Biden has already deported thousands of emigres back to Haiti and other countries. This represents “a disappointing step backward from the Biden administration’s earlier commitments to fully break from the harmful deportation policies of both the Trump and Obama presidencies,” according to the American Civil Liberties Union.
Pivot to Asia
U.S. foreign policy reflects the personal qualities of the person occupying the Oval Office, party affiliation, and the constellation of state and corporate powers behind the administration. But eclipsing these factors are larger geopolitical developments, especially now with the emergence of China as the world’s workshop.
China is an upcoming rival but falls short as a peer of the U.S. in terms of economic power. China’s remarkable economic growth has been predicated on its integration into, and indeed dependence on, the international capitalist market, which is dominated by the U.S. Although China is the world’s leading exporter, only a minuscule 4% of the international exchange of currencies is denominated in the Chinese yuan, compared to 88% in U.S. dollars. Tellingly, close to half the trade between China and Russia, two countries sanctioned by the U.S., is denominated in U.S. dollars.
Following Obama’s “pivot to Asia” in 2012, Biden’s policy portends a continuation of Trump’s hostility toward China, only with further intensification. The U.S. military buildup to confine China includes land, air, sea, and even space forces, with the South China Sea as a hotspot of contention.
Trump negotiated a peace agreement between the Taliban and the U.S.-backed government in Afghanistan, now in its twentieth year of war. The Biden administration has indicated that it will not honor the agreement, which requires a U.S. troop drawdown instead of Biden’s announced buildup.
The Democratic People’s Republic of Korea is entering its 71st year of official war with the U.S. with no end in sight. When Trump met with DRPK President Kim Jong-un in 2019, the Democrats screamed “treason.” To be sure, Biden will not make the patriotic mistake of trying to reduce tension between the two nuclear powers.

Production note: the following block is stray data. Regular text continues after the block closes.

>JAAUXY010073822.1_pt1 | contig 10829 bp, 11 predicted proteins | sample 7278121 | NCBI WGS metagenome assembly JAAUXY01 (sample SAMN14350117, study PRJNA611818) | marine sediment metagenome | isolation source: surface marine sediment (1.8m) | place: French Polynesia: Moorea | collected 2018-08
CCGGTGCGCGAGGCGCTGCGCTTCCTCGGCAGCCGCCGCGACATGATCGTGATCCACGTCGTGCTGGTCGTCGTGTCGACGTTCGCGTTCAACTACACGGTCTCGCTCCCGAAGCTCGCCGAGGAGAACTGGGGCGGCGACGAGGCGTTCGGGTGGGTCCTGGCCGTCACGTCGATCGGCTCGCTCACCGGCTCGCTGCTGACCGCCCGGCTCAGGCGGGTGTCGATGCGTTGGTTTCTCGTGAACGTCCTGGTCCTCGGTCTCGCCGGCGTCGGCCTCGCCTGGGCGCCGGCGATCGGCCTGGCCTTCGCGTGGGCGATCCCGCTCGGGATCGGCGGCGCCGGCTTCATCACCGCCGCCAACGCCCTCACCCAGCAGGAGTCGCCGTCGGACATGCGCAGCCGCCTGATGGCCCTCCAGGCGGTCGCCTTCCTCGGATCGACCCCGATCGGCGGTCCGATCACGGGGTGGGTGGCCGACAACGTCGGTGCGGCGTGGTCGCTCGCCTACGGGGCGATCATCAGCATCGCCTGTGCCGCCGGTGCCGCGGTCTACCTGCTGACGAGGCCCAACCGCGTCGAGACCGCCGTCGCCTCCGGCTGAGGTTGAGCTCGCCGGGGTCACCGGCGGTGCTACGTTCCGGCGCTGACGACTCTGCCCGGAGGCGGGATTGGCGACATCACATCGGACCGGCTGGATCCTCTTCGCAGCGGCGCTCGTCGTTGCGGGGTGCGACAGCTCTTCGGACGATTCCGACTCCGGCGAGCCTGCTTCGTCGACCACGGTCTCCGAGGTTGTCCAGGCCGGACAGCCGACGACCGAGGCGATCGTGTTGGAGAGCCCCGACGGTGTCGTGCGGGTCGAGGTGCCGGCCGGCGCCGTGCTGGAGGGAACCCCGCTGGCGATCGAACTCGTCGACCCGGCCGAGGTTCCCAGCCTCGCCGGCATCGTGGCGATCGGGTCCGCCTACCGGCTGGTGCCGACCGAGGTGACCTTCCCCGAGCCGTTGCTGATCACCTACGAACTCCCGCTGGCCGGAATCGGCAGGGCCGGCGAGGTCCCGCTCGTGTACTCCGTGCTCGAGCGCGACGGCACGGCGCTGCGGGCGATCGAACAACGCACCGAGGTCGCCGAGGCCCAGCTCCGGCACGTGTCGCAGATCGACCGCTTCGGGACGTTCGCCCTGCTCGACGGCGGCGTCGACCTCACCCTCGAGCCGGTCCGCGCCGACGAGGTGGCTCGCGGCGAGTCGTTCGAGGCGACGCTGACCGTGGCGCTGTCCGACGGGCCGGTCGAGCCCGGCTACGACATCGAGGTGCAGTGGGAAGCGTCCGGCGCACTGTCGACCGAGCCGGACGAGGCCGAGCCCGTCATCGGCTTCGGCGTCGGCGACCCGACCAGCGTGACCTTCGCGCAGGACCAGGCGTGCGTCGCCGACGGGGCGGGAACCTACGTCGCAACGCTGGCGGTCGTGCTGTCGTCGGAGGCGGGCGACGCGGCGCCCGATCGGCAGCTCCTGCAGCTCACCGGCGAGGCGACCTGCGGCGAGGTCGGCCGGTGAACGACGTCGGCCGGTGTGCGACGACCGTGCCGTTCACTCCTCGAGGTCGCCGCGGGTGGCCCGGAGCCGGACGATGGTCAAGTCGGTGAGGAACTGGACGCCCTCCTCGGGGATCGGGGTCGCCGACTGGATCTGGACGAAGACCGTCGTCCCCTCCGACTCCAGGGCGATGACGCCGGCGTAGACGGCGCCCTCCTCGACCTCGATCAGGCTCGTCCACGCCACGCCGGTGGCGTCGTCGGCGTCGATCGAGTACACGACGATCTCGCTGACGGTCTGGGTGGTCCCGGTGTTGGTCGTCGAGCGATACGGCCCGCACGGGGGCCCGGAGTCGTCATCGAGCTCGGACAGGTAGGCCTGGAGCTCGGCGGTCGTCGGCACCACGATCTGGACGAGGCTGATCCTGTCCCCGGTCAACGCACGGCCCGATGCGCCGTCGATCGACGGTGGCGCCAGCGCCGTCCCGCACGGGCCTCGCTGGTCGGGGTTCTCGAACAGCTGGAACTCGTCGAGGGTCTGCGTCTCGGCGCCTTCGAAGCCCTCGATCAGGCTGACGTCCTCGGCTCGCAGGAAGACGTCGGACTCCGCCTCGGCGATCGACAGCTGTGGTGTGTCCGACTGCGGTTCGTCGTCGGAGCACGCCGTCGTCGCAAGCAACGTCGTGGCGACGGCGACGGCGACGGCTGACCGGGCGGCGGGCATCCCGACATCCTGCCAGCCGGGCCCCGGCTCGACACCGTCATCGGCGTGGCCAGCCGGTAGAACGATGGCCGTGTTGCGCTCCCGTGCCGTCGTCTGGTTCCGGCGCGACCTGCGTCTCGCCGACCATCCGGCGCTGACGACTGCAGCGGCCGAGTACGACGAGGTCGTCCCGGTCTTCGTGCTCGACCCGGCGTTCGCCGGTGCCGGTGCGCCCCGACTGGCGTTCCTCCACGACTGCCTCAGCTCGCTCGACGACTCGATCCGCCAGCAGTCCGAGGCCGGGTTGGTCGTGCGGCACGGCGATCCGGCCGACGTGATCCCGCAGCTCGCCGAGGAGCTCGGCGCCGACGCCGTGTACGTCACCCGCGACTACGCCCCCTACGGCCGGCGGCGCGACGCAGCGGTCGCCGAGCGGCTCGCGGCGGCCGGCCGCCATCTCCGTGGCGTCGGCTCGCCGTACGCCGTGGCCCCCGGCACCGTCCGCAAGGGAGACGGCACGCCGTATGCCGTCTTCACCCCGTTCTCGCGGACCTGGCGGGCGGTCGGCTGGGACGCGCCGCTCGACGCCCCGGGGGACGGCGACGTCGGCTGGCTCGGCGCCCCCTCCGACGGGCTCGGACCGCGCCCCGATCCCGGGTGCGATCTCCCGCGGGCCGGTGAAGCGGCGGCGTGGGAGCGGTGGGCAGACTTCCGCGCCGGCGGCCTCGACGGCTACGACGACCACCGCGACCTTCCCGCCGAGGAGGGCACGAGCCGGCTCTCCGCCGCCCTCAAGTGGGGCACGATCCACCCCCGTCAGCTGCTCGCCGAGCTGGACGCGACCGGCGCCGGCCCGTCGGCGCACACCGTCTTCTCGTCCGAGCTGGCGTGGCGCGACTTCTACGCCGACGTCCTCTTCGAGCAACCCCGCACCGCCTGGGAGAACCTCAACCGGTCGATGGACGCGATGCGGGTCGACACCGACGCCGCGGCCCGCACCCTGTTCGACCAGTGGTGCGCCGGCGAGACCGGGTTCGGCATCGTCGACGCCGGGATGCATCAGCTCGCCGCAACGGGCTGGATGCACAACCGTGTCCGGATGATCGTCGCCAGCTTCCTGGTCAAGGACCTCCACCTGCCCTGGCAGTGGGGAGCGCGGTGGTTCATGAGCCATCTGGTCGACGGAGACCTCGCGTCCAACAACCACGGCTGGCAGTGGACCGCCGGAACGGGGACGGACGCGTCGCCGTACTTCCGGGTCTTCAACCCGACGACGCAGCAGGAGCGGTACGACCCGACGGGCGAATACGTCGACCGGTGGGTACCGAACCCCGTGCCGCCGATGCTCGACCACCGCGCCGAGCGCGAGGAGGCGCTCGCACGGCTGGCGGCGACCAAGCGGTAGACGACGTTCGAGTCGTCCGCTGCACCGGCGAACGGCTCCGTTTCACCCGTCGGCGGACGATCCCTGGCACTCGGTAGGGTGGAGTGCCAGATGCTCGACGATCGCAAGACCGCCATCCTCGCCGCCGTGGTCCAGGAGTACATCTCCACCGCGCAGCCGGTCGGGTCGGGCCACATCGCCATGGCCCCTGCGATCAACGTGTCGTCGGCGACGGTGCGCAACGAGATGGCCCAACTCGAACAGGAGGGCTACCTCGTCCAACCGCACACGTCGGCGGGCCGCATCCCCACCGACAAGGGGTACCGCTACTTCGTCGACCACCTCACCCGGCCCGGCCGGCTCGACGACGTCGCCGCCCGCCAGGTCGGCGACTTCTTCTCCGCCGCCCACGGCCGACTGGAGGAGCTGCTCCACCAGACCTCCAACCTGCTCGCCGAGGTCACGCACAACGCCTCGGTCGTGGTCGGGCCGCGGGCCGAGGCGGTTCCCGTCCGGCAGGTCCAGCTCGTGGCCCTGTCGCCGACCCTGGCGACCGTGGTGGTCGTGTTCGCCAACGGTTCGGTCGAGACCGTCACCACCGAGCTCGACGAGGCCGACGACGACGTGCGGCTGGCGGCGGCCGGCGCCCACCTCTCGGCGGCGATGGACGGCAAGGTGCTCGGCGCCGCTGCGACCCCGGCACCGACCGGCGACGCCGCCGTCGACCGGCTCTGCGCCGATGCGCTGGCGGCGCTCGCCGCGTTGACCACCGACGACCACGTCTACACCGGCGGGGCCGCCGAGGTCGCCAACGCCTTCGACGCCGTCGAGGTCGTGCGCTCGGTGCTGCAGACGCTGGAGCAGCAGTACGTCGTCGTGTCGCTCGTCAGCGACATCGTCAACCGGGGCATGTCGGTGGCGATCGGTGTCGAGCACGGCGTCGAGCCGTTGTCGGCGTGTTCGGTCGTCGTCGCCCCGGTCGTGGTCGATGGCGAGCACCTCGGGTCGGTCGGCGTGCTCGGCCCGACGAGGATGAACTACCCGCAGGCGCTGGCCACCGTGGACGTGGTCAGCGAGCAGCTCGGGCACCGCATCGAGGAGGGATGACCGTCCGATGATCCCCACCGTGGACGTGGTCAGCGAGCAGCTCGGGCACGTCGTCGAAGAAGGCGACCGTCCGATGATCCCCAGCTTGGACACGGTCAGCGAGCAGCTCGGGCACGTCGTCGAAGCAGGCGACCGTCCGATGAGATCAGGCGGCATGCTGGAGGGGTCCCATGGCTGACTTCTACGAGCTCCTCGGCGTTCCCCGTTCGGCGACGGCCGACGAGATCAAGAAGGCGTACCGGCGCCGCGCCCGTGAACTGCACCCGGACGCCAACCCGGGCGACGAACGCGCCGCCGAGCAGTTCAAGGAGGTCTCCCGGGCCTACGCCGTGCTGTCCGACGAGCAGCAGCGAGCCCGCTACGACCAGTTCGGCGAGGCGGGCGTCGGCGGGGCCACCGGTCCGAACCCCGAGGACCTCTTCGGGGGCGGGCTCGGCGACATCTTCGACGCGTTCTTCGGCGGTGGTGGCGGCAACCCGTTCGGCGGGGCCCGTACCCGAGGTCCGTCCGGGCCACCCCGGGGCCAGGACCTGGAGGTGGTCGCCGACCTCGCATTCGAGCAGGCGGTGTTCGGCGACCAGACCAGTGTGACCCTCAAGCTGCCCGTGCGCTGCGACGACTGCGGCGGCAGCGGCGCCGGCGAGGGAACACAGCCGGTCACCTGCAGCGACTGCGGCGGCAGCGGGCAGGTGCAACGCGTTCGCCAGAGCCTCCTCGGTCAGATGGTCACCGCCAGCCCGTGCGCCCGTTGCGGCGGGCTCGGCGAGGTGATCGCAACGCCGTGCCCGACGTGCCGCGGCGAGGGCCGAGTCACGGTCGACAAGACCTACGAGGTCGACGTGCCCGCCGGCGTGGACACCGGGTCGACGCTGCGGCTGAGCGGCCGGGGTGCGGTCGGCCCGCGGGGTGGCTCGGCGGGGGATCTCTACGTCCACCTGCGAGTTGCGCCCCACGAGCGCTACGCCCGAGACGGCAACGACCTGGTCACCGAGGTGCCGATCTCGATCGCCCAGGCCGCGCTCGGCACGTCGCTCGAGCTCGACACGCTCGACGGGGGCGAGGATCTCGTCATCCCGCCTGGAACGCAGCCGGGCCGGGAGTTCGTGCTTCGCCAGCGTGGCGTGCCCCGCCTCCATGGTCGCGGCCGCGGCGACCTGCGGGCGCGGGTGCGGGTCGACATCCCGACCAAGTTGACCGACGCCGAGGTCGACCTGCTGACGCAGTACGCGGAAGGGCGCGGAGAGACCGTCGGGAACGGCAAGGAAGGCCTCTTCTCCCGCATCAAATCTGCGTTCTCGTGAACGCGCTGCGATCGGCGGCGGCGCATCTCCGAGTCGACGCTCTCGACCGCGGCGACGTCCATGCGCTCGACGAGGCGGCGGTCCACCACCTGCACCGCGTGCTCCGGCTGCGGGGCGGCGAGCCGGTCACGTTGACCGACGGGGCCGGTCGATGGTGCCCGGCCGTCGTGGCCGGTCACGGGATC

Nuclear policy – 100 seconds before midnight
The U.S. is ringing Russia and China with “missile defense systems,” which had been illegal until George W. Bush abrogated the U.S.-Russia Anti-Ballistic Missile (ABM) Treaty in 2002. A “missile defense system” is designed to shield against a retaliatory response after a first-strike nuclear attack. Congress recently authorized a new generation of U.S. intercontinental ballistic missiles (ICBMs).
China’s official policy is “not to be the first to use nuclear weapons at any time or under any circumstances.” Russian policy is to use nuclear weapons only “when the very existence of the state is threatened.” In contrast, the U.S. reserves the right to “first use” of nuclear weapons.
A trillion-dollar-plus nuclear weapons modernization, started by Obama and continued by Trump, lurches on under Biden, with the entire U.S. nuclear arsenal scheduled to be upgraded. The consequences are far greater risks of launching an accidental nuclear war and an accelerated arms race with Russia and China. Head of the U.S. Strategic Air Command, Admiral Charles A. Richard, warned just this month that in a conflict with Russia or China “nuclear employment is a very real possibility.”
Given such an international climate, the Bulletin of the Atomic Scientists set the 2021 doomsday clock to 100 seconds before midnight. Although the UN Treaty on the Prohibition of Nuclear Weapons became international law on January 21, the U.S. has not ratified it. On the brighter side, Biden extended the New START nuclear arms treaty for four years.
Another world is possible, another U.S. is necessary
The story ends just 100 seconds before disaster, but that is only half the story. The other half is the resistance to U.S. imperialism. “American leadership” of the world, touted by both Republicans and Democrats, is not democratic. No one elected the U.S. to be the world’s nanny. International polls show the U.S. is rated among the most feared, hated, and dangerous countries in the world, and the greatest threat to world peace. The Vox Populi project reports majorities or pluralities of the U.S. people support reducing the military budget, achieving peace by avoiding foreign intervention, negotiating directly with adversaries to avoid military confrontation, decreasing U.S. troops overseas, and constraining the president’s ability to attack a foreign adversary.
Feature photo | Biden tours the African Americans in Service Corridor at the Pentagon, Feb. 10, 2021, Patrick Semansky | AP